After his escape at Iuka, Price marched his army west to Ripley, Mississippi and successfully combined forces with Van Dorn's Army of West Tennessee on September 28, 1862. With 22,000 soldiers under his command, Van Dorn determined to recapture Corinth for the Confederacy before moving north into Middle Tennessee to support Bragg.

Meanwhile, concerns about Bragg's actions in Tennessee prompted Grant to move his headquarters to Jackson, Tennessee, leaving Rosecrans in command of the 15,000 Union soldiers garrisoned at Corinth. Despite imposing Union defenses, Van Dorn believed that his numerical superiority presented him an opportunity to recapture Corinth. On October 3, Van Dorn’s troops mounted a spirited attack against the outer Federal fortifications at Corinth, forcing the Yankees back toward the center of the city. As nightfall approached, Van Dorn called off the assault, confident that he could finish the job in the morning. Rosecrans regrouped his soldiers overnight and drove the Rebels back the next day. Realizing that the tide had turned, Van Dorn halted the assault and withdrew. Because his soldiers were exhausted, Rosecrans chose not to pursue the retreating Rebels until the next day.

On the same day that Van Dorn withdrew (October 4), Grant had dispatched two separate detachments, led by Major General Edward O.C. Ord and Major General Stephen A. Hurlbut, to reinforce Rosecrans. On the morning of October 5, the two forces combined, with Ord assuming overall command. Hoping to catch Van Dorn’s retreating forces in a pincer between Ord and Rosecrans, Grant ordered Ord to cut off the Confederate escape route across the Hatchie River at Davis Bridge.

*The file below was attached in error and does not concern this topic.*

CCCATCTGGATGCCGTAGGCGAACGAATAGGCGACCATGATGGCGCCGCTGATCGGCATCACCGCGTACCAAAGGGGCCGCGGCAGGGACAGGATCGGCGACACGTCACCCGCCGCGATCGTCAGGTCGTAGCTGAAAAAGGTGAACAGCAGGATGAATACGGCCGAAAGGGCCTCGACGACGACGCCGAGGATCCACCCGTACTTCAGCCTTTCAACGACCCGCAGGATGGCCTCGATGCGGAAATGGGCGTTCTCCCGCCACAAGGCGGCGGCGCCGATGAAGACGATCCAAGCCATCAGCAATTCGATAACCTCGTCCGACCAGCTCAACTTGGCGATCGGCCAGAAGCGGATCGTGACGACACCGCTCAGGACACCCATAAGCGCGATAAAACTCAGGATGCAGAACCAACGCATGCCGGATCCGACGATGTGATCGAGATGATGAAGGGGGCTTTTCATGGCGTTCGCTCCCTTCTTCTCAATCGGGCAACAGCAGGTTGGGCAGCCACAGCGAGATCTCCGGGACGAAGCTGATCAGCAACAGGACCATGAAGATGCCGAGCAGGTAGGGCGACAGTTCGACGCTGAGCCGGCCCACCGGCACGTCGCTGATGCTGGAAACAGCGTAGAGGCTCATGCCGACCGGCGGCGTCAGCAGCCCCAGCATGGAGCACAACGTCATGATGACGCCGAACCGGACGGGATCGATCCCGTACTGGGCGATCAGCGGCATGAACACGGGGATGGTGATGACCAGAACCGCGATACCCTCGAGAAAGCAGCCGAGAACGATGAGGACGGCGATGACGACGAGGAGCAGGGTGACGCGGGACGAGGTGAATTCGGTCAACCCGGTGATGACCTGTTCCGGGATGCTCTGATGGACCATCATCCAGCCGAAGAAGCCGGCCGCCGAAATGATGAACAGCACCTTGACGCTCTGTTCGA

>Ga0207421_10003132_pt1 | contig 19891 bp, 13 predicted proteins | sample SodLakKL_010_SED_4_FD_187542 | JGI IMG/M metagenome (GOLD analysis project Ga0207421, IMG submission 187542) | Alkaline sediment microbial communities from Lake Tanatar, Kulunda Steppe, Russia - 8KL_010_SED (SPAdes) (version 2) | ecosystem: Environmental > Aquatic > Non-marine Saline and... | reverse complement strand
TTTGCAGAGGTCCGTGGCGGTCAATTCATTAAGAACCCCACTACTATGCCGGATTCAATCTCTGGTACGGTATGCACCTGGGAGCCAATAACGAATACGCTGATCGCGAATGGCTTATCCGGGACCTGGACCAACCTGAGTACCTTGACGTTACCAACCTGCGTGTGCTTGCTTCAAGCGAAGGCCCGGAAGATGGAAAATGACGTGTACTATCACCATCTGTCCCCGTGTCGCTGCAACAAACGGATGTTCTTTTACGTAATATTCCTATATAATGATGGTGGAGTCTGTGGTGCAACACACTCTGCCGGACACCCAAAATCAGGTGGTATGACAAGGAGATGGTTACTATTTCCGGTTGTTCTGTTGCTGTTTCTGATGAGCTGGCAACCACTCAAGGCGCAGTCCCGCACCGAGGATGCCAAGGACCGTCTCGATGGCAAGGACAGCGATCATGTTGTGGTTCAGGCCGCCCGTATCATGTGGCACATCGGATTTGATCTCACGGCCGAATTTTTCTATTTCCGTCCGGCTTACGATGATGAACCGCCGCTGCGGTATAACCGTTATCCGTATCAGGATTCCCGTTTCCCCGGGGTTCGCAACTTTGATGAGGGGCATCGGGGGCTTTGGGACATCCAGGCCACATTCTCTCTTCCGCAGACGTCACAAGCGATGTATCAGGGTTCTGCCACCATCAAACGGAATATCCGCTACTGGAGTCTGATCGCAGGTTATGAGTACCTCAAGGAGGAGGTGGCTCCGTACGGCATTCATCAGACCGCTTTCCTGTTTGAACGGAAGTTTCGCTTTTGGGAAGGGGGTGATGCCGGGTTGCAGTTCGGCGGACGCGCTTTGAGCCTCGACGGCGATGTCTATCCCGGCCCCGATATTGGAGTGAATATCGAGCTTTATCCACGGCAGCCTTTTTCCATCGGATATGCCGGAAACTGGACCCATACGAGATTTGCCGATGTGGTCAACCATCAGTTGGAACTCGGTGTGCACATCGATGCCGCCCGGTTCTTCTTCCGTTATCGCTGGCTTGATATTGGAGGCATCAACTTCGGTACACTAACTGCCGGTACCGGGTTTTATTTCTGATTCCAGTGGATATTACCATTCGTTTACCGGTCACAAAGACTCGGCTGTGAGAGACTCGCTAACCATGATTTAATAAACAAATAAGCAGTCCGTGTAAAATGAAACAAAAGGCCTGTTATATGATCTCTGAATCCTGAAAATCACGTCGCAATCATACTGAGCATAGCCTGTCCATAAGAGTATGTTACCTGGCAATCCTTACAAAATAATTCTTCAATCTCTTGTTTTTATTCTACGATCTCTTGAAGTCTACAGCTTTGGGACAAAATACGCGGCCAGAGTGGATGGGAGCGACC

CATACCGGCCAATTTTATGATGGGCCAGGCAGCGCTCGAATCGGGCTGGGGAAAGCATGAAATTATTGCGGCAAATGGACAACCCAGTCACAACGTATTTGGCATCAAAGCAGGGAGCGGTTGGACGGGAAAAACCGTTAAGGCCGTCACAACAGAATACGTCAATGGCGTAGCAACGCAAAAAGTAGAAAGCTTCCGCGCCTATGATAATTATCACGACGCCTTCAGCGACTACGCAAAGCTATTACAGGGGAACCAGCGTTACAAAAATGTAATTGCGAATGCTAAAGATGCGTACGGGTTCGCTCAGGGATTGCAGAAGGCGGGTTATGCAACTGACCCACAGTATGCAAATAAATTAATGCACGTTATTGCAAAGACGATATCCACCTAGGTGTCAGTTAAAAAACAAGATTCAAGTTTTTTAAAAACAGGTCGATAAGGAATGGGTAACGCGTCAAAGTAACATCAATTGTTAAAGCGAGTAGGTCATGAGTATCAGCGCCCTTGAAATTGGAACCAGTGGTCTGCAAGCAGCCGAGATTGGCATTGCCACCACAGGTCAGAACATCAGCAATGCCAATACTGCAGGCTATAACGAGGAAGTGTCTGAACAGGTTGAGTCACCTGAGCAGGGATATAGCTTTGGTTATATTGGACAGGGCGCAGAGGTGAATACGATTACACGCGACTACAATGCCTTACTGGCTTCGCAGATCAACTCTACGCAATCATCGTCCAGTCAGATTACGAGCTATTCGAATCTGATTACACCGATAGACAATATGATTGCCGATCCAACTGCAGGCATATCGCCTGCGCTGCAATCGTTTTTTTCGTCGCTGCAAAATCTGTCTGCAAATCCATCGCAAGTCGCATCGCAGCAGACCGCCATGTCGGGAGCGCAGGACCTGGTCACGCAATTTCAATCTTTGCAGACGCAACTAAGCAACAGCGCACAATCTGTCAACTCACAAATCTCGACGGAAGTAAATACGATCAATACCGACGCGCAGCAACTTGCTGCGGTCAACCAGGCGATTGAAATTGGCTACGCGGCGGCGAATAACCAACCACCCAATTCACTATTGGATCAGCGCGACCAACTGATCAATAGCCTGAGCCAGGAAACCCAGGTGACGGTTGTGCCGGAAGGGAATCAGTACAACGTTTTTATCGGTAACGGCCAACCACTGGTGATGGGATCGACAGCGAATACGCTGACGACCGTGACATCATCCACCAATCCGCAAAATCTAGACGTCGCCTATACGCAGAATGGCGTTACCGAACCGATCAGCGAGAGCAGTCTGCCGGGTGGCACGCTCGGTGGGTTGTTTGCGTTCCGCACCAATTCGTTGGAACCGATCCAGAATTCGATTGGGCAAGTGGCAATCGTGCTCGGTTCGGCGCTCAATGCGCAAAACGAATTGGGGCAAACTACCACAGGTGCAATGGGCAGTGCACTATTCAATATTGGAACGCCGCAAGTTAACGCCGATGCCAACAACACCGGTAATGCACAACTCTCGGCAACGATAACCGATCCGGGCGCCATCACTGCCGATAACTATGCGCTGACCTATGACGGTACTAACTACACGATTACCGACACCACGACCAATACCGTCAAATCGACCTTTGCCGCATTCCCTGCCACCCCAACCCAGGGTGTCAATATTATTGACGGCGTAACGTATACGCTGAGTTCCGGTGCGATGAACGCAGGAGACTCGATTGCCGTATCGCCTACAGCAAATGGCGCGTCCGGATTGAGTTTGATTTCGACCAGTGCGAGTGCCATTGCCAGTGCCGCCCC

Sensing the seriousness of his situation, Van Dorn ordered his men to hold at Davis Bridge while he searched for an alternate route across the river, which he found at Crum’s Mill to the south. Ord’s forces engaged the lead elements of the Confederate force and drove them back to Davis Bridge. During the action, Ord was wounded, and Hurlbut assumed command. The Federals eventually drove the Rebels across Davis Bridge, but not before the bulk of Van Dorn’s army crossed the river at Crum’s Mill and escaped back to Holly Springs, Mississippi.

Technically, the Battle of Hatchie Bridge was a Union victory. The Federals captured Davis Bridge, and the Confederacy suffered more casualties. Rebel losses were estimated at 500 compared to 400 for the Union. Nevertheless, the battle was a lost opportunity of great magnitude for the North. Had the Federals been able to trap Van Dorn’s army, Grant would have had a clear path to his primary objective at Vicksburg from the east. As it was, Van Dorn’s army blocked the way, and it took Grant nine more months and considerable effort to capture the Confederate stronghold and secure control the Mississippi River.

Ohio units that participated in the Battle of Hatchie Bridge included:

Infantry units:

20th Regiment Ohio Volunteer Infantry

Artillery units:

7th Ohio Independent Battery

Cavalry units:

5th Regiment Ohio Volunteer Cavalry